Digital tweens say gimme gadgets

Duane hoffmann /
/ Source: contributor

Sidney Nicole Popielarcheck doesn’t expect her parents to get her everything she wants as she goes back to school, but it doesn’t stop her from wishing.

In her dreams, she’s writing on a colorful Dell notebook computer and listening to music on a new video iPod.

At 12, she’s still young enough to appreciate the iPod Nano she already has — especially since she’s already dressed it up in sparkly jewels and different covers – but like other kids her age, she’s on the computer — the family’s eMachine — every day. 

“I check my e-mail, look up stuff, YouTube, everything,” says the soon-to-be middle schooler in Washington, Penn. “I also program my iPod — because my Mom and Dad can't LOL.”

Nintendo, Apple and Disney: they’re the ones LOL, or at least they should be, given how popular their products and brands seem to be with a set of up-and-coming buyers: pre-teens/tweens.

If a recent back-to-school survey is any indication, students like Popielarcheck are going to be more and more typical in the near future, with their wishlists full of tech gadgets tailored to help them both at school and at home, and to appeal to their pre-adolescent aesthetics.

In the survey of 500 American children ages 7 to 12 commissioned by, technology figured prominently. While apparel was predictably the most sought after item (75 percent), it was followed closely by gaming systems (73 percent), computers (70 percent), cell phones (69 percent) and iPods (63 percent).

“It’s the overwhelming continuation of a trend between teens and technology,” said Eva Yusa, “Shopping Diva,” spokeswoman and marketing manager for the three-year-old “This is a generation growing up completely online in a way people older than them didn’t. Previous generations had a real combination of people introduced to technology at different times, but this generation really grew up by e-mail and electronic payments. They’re savvy. A lot of things they want really center around technology gadgets of all kinds.”

Also savvy, in her book, are the companies that making products for this age group. Apple, she said, has firmly entrenched itself on kids’ wish lists thanks to iPods, as has Nintendo with its Wii gaming system. She also credits Disney with making products that engage in tween-speak, such as digital video cameras packaged with director’s cut software, which allows them to dabble in amateur movie making.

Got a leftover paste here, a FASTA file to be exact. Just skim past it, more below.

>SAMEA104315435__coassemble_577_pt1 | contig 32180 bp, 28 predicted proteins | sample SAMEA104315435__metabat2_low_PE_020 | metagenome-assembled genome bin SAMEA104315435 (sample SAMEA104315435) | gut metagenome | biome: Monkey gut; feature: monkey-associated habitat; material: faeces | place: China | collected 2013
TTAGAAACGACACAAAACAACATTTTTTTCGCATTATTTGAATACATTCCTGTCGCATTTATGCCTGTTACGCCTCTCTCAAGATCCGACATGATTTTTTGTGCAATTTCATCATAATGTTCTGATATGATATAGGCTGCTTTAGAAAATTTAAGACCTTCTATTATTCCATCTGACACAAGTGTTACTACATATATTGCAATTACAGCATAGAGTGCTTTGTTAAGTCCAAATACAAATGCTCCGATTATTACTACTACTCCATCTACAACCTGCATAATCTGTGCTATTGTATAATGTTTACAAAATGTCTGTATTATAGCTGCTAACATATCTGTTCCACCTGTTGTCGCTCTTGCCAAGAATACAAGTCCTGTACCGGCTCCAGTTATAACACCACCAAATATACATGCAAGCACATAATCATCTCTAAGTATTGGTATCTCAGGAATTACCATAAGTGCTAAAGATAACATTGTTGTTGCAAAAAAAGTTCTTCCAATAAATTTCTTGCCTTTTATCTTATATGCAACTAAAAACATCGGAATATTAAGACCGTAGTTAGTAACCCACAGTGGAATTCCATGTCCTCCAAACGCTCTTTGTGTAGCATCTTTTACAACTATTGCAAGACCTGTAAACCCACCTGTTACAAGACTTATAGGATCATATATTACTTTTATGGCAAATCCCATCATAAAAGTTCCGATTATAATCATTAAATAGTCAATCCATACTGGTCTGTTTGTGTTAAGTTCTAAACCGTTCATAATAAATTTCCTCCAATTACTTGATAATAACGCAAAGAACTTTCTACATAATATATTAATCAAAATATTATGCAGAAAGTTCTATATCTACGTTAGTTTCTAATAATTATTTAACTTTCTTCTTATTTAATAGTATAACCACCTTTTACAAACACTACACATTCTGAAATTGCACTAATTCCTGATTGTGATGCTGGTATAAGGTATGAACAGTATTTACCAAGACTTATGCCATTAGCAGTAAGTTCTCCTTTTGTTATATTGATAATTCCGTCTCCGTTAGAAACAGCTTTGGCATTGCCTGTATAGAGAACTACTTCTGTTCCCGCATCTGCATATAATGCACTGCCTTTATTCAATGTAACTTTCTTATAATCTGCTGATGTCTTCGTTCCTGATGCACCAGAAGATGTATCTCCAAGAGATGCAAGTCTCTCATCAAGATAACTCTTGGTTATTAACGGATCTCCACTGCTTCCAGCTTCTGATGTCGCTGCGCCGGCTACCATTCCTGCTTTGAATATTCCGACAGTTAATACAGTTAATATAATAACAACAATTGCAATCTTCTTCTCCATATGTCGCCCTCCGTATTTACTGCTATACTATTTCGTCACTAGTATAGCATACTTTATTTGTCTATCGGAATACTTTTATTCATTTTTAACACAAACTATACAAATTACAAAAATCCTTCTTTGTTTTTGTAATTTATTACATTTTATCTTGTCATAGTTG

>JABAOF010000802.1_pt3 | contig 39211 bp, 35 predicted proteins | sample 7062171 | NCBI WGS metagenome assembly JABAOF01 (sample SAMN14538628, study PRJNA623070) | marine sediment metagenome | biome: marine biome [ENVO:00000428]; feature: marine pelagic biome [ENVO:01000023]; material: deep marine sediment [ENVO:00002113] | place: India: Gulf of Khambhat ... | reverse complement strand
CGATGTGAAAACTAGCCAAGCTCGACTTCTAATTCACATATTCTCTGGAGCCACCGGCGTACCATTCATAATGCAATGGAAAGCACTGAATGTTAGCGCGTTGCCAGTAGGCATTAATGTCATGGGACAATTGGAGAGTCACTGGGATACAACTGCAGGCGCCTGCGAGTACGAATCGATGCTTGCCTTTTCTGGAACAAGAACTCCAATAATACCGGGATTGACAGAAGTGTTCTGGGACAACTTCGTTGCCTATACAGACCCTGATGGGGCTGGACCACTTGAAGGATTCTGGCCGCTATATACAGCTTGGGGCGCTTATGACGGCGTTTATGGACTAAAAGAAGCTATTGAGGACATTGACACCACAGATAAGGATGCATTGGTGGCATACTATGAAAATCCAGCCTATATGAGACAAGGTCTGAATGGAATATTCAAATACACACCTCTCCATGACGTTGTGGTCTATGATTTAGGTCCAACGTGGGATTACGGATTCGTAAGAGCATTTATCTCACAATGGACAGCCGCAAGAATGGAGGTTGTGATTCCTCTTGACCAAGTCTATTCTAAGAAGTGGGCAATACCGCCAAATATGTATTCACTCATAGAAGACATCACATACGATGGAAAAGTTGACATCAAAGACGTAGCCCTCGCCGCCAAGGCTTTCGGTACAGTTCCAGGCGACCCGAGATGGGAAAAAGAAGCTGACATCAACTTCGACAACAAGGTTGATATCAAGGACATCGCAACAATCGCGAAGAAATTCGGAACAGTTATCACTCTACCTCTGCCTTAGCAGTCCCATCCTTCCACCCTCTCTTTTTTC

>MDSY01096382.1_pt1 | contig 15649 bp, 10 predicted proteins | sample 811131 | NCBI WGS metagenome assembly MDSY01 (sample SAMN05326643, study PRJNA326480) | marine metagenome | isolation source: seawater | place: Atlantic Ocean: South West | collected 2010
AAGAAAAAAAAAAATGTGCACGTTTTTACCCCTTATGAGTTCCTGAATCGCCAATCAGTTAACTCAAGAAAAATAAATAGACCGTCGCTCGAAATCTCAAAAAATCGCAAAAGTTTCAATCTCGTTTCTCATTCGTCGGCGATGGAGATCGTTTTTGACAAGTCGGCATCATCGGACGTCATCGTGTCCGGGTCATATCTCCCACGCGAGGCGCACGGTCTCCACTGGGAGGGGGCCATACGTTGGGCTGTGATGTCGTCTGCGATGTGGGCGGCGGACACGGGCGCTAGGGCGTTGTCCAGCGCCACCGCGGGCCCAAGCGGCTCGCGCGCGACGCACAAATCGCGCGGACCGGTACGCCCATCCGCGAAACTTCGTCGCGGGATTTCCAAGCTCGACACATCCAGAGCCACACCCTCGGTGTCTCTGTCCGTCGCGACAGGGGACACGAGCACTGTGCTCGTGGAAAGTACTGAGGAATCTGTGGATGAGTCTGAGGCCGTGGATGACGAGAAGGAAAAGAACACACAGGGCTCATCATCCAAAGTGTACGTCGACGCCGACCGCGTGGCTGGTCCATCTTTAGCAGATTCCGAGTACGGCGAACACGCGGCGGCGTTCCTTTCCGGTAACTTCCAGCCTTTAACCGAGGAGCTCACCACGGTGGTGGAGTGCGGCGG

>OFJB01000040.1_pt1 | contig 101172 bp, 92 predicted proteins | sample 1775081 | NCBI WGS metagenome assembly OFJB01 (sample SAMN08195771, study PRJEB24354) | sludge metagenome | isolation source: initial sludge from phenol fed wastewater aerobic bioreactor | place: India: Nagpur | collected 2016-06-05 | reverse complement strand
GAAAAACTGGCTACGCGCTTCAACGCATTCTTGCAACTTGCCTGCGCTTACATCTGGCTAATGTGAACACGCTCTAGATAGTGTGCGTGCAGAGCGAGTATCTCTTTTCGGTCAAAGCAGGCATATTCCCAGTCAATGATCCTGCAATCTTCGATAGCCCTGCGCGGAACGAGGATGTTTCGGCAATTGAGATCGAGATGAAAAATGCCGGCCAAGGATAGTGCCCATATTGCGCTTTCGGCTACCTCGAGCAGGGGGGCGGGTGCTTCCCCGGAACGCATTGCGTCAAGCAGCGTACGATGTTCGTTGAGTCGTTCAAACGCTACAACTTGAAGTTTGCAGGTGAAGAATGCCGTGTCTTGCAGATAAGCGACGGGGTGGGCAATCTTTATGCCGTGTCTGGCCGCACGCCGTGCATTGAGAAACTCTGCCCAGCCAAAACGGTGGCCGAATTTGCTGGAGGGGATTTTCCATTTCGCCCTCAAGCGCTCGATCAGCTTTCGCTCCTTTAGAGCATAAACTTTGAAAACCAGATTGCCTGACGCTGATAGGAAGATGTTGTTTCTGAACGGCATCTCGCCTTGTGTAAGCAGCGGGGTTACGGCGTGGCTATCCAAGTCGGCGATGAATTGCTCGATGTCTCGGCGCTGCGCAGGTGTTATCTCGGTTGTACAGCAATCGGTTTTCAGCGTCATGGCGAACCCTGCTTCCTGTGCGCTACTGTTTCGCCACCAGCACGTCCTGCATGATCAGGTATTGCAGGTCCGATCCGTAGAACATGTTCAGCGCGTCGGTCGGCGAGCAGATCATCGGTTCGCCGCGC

Claudia Dockery’s wish list falls in line with Yusa’s observations: Nintendo Wii, video iPod and her own laptop.

“I play games and do my homework and write reports on the family laptop, but I want my own,” said Dockery, 12, of Aurora, Ill. “I like it because I like playing games on it in my free time and it’s easy to carry around. If I had my own, I’d carry to my room if my younger brothers are annoying me.”

Yusa described a couple of phones hot with Dockery’s age group — the Kajeet system allows parents to use a pay-as-you-go service through Sprint Nextel with phones priced under $100. The service caters to kids because of specialized ringtones, wallpaper and games. Firefly Mobile has also tapped into the pre-teen market using a five-button design on its handset and enabling parental controls.

For right now, Dockery is content with her cell phone — her first. Her mother gave her a Samsung flip phone she plans to use for emergencies as she becomes more active after school — horseback riding, singing and guitar lessons, the occasional play. She doesn’t text but she likes using the phone to take pictures of her dog and bunny.

“Tween girls will always be into ponies and puppies, arts and crafts and what Lindsay Lohan is doing this week,” Yusa said. “They’re still on the cusp of growing up.”

But with this generation, they’re playing online too.

While her parents look out for her and make sure she’s not on MySpace or IM’ing on AIM, Dockery is hooked on Webkinz, an online community where she maintains 16 virtual stuffed animals and takes quizzes.

Influences on this age group aren’t surprising — friends count for a lot, as do TV commercials and what they see in magazines and on the Internet. If their friends think it’s cool, they probably will too.

Another difference with this younger set — they are NOT about consolidation, so smartphones like the iPhone don’t really appeal to them.

“When you’re 9 to 12, you really love accessorizing and gadgets,” Yusa said. “Kids like a diversification of products versus streamlined and simple.”

If retailers are smart, she said, they would keep coming out with backpacks with special compartments and easy-to-use (or decorate) devices.

Kids, we know what you like, and so do the companies who want your parents to spend money. Keep e-mailing, keep communicating through Webkinz and Club Penguin, they’re listening. Very, very closely. So, keep wishing and maybe those wish lists some year soon will be lists you can check off without a second thought.